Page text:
When Bono said “There’s been a lot of talk about this next song, maybe way too much talk,” he could have been talking about “Mary Did You Know?”
The “holiday song” which has attracted the attention of pop acts from Cee Lo Green to Kenny Rogers and Wynona Judd, has gotten a lot of attention lately from three groups of people.
1. Those who love it. They shared the a-capella Pentatonix version of it on blogs and Facebook with words of high praise and got many likes.
2. Those who hate it. They cringe at it as kitsch art and kitsch theology and especially want to pre-emptively keep it out of the Mass.
I must admit I am one who shared it, as part of a teen-friendly Advent pop song list at Aleteia. And so it is that I rise to its defense. Let’s take the complaints one by one.
The theology is bad!
Writers have made the very good point that this Evangelical Protestant dabbling in Marian spirituality, while admirable, falls far short of the fully developed Catholic understanding of the role of the Mother of God.
That is true. The song is best used as a conversation starter, not as a statement on the soteriological significance of the Blessed Virgin Mary.
But I think it is defensible even on its own terms.
First, I think it deserves some leeway simply because it is a question song, in which rhetorical questions are asked but not answered. Think “Blowing in the Wind” or, to keep it Christmas, think “Do You Hear What I Hear?”
The questions are meant to raise issues, not settle them, and in this they are very much in the spirit of the Gospel precisely when it mentions Mary herself, who is constantly “pondering these things in her heart.”
One gets the idea from the Gospel of Luke that Mary certainly understood that she had a significant role in salvation history, but spent a lifetime processing that information (and later, some theologians say, spent the last years of her life sharing her wisdom with John and Luke).
Second, the most troublesome question in the song doesn’t trouble me, for one. “Did you know that your Baby Boy has come to make you new? / This Child that you delivered will soon deliver you.”
Yes, as we will celebrate on Dec. 8, Mary was immaculately conceived: She was already “delivered” when she delivered Jesus. But she was delivered precisely by the death and resurrection of Christ, which from the point of view of the manger was an event in the future. This is possible for God, who is not constrained by time, but for Mary, who is constrained by time, the fact that her past deliverance was still in the future was definitely worth spending some time pondering.
Third, if we wanted to get all technically theological about Christmas songs, we might stop and ask ourselves why we’re celebrating the incarnation in so many songs on Dec. 25 instead of on March 25 — the feast of the Annunciation. That is the day we commemorate as the day on which the Word became flesh.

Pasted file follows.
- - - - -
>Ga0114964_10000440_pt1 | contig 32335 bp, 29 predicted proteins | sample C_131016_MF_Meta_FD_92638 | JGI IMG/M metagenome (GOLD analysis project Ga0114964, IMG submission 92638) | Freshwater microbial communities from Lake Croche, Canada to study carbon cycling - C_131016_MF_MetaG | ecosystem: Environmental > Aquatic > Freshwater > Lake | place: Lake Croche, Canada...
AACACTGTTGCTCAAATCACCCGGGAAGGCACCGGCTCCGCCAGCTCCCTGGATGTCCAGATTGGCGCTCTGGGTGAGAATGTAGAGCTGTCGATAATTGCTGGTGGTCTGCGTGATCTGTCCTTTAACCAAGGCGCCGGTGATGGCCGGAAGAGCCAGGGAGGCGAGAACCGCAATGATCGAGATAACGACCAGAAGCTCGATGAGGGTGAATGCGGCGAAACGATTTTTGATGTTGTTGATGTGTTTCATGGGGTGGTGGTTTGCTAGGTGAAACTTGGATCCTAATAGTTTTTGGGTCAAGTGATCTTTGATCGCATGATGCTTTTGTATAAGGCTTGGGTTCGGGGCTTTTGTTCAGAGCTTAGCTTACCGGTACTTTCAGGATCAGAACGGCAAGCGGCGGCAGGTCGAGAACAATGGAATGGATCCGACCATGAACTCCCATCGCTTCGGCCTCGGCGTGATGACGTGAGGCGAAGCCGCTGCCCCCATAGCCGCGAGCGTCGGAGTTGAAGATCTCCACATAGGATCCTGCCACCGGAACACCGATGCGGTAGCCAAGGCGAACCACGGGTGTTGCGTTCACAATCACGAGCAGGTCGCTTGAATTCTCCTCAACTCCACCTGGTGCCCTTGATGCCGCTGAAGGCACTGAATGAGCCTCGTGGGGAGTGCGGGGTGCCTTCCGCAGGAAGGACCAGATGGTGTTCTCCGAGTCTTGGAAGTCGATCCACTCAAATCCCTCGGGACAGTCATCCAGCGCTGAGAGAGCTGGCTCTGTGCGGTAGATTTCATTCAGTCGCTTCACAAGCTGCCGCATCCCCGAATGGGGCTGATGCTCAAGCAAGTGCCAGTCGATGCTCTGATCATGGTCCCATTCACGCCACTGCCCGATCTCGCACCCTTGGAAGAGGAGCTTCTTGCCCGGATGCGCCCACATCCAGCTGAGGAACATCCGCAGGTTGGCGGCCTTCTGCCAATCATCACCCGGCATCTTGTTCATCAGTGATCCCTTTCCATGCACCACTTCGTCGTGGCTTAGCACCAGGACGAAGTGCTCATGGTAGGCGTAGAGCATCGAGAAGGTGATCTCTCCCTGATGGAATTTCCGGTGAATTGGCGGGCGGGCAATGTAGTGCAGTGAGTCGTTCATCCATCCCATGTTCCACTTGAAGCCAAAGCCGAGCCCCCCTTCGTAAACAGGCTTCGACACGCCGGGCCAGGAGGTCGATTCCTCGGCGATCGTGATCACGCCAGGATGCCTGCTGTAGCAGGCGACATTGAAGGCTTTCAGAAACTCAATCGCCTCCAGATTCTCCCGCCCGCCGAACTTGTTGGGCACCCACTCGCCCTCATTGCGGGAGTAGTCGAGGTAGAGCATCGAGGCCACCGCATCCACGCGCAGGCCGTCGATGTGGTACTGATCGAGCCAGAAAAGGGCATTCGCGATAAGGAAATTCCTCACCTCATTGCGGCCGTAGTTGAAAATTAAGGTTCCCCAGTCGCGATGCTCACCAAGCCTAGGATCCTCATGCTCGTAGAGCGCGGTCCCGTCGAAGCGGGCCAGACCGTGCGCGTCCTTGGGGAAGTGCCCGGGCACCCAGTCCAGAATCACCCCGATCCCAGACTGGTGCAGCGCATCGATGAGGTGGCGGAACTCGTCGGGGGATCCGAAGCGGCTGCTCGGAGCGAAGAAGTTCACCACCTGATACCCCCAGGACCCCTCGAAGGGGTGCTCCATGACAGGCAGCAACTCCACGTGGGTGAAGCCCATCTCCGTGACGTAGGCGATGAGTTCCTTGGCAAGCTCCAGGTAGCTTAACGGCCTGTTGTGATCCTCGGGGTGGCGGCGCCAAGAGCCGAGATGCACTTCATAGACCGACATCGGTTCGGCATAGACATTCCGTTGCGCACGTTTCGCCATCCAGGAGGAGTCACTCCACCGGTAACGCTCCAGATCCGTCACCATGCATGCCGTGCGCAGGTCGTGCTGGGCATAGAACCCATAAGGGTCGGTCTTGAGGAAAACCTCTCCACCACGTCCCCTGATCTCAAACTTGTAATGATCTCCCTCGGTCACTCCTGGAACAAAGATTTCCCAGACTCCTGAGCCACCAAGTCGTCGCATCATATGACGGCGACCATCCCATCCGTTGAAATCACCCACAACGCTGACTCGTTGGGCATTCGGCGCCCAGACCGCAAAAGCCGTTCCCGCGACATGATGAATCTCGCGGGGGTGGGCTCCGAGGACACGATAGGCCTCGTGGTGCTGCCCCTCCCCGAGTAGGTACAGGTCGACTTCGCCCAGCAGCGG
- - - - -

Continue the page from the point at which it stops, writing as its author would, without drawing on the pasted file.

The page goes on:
But I get why we celebrate it the way we do — the Nativity is the dramatic moment at which the incarnation goes public. But I also get why “Mary Did You Know?” is okay though theologically imprecise in the same way that singing “Joy to the world, the Lord has come!” at the Nativity instead of the Annunciation is okay though theologically imprecise.
The song is kitsch!
Another argument against the song is that it’s just a bad song. On the one hand, that’s a matter of taste. Some like it, some don’t. On the other, there is the question of where it falls on the musical spectrum.
A quick review.
There are two kinds of art. The first is fine art: It is expensive to produce, high-quality and appeals traditionally to upper classes. Classical, Baroque and Romantic concert music are examples. Then there is folk art, which is more affordable, but also high-quality and appeals to working classes: Folk music, bluegrass and traditional music are examples.
There are also two kinds of pseudo-art. Middlebrow imitates fine art and reaches for it but doesn’t … quite … make it. Examples would be Les Mis, Kenny G. and I suppose Easy Listening music. Kitsch would be music of less taste, less artistic merit, and with low intellectual demands. Hate to say it, but all our favorite pop songs are in this category (well, maybe not all. There are arguably middle-brow pop songs, from Eleanor Rigby to, well, possibly Mary Did You Know?).
I am not sure where Mary Did You Know? falls in the pseudo-art category, but it certainly isn’t high art. I, for one, don’t mind. There are lots of expressions of our faith that are well-loved and nourishing but are “pseudo-art” of one kind or another: The Divine Mercy picture, for one, and, to keep it Christmas, many nativity scenes and Christmas tree ornaments and, indeed, much Christmas music.
Yes, this should be kept out of the Mass (the “music of the people” means folk art), and yes, Vader Did You Know is hilarious, but why be upset about pseudo art that enriches Christmas? I, for one, say bring it on. It is part of our desperate need for Christmas.